MONTREAL — On Sept. 10, municipal employees in a region between Montreal and Quebec City arrived at work to discover a threatening message on their computers notifying them they were locked out of all their files.
In order to regain access to its data, the regional municipality of Mekinac was told to deposit eight units of the digital currency Bitcoin into a bank account — roughly equivalent to $65,000.
Mekinac’s IT department eventually negotiated the cyber extortionists down and paid $30,000 in Bitcoin, but not before the region’s servers were disabled for about two weeks.
The attack highlights a glaring weakness in government servers in Quebec, according to Professor Jose Fernandez, a professor and malware expert at the Polytechnique Montreal engineering school.
“Quebec is an embarrassment,” Fernandez said in an interview, adding that he has tried without success to contact government representatives to alert them to the problem.
“There hasn’t been any traction on this issue in the past 15 years,” he said. “I try to speak to (the government) but there is nobody. Who are you going to call? Nobody.”
Bernard Thompson, reeve for the Mekinac regional municipality, said the ransom demand presented a real dilemma for his small organization. Mekinac groups together 10 municipalities with a population of roughly 13,000 people.
“It was hard, clearly, on the moral side of things that we had to pay a bunch of bandits,” Thompson said.
Mekinac’s attackers used malicious software — known as malware or ransomware — to demand money in return for keys to unlock the data.
Fernandez said it is ironic that Quebec is home to a thriving cybersecurity industry and is an emerging hub for artificial-intelligence research, yet the provincial government is “decades” behind other provinces in defending against cyberattacks.
Still, Quebec is not the only province experiencing attacks. Several municipal governments and businesses in Ontario were recently hit by ransomware attacks, prompting the Ontario Provincial Police to issue an advisory in September.
In response to the growing problem, Communications Security Establishment — the Defence Department’s electronic intelligence agency — launched the Canadian Centre for Cyber Security last month. It is responsible for monitoring “new forms of ransomware” and advising the federal and provincial governments.
Spokesman Evan Koronewski said the centre has no provincial or territorial equivalent.
Fernandez, however, notes that some provinces are taking significant steps. British Columbia and New Brunswick have established offices dedicated to protecting government data. Meanwhile in Quebec, he said, small towns are left unprotected.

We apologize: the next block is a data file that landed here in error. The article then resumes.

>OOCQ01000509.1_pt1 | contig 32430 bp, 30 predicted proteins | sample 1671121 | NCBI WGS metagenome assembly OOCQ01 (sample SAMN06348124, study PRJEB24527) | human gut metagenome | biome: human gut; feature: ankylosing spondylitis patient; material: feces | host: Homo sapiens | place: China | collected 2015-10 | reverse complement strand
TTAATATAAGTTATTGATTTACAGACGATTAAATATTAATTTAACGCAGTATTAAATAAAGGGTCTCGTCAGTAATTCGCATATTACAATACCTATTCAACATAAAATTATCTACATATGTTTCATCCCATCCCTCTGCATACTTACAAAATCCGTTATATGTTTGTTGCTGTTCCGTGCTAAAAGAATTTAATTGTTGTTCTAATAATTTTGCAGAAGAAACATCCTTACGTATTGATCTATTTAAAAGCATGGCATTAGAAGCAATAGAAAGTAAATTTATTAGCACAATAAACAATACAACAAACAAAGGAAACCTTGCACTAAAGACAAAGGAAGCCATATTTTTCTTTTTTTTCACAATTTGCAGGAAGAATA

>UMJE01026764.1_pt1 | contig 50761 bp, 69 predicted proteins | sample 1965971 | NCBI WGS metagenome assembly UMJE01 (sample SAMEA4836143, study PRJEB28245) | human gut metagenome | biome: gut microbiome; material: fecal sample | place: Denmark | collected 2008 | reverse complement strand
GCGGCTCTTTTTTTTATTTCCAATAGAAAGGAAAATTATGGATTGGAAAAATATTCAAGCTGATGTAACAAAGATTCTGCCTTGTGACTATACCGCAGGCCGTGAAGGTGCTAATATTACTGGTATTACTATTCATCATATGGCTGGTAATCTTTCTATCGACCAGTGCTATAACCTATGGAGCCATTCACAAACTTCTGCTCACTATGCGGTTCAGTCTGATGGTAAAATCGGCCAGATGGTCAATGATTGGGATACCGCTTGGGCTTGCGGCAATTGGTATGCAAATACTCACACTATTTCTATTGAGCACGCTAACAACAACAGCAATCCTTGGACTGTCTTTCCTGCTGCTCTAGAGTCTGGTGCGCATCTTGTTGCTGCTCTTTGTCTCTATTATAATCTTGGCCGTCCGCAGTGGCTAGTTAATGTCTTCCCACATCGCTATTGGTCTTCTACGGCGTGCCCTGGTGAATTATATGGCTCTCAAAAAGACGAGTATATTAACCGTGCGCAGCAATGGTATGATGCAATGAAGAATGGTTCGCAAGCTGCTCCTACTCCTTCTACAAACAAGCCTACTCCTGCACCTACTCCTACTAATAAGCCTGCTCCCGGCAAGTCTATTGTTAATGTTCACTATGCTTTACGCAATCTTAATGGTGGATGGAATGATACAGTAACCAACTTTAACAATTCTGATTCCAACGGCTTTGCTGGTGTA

“I’m hoping the new government does something about it,” he said.
Patrick Harvey, spokesman for the Public Security Department, disputed the claim the provincial government is unprepared for cyberattacks.
He said the Treasury Department has a director of information responsible for ensuring government data is protected. The Public Security Department has a unit dedicated to responding to cyberattacks within the administration and provincial police.
But municipalities are not part of the unit’s mandate. “Municipalities are autonomous entities that are responsible for ensuring the security of their digital infrastructure,” Harvey said.
Mekinac’s servers were compromised after an employee opened and clicked on a link in a fraudulent email sent by the hackers.
Once opened, the malware was downloaded onto the computer, giving the hackers access to the entire network. The hackers then encrypted all the data and held it hostage until they received their bitcoins.
Once a system’s data is encrypted, it’s virtually impossible to crack the code without a key — and there is nothing police can do about it.
Most professional criminals use commercial grade encryption and to locate a key to decrypt data would take “astronomical effort in terms of computing,” Fernandez said.
“You either pay or you don’t get the data.”
The identity and location of Mekinac’s hackers were never discovered.
Thompson said police seized some of his computers for analysis and told his office not to negotiate or pay the criminals.
But Thompson said his region couldn’t heed that advice, because it would have meant months of data re-entry, costing significantly more than $30,000.
So they paid, got their data back and learned a valuable lesson.
“In the end, in terms of the security of our system, (the attack) was actually positive,” Thompson said.
A local cybersecurity company — for $10,000 a year — helped the regional municipality build firewalls and encrypt its own data.
“We are practically no longer vulnerable,” Thompson said. “Everything is encrypted now. Every email is analyzed before we even receive it.”
He warns that small towns across the province are just as susceptible to attack as his region was.
“Every day, our system catches malicious emails trying to penetrate — but they are stopped,” he said. “But the attacks keep coming.”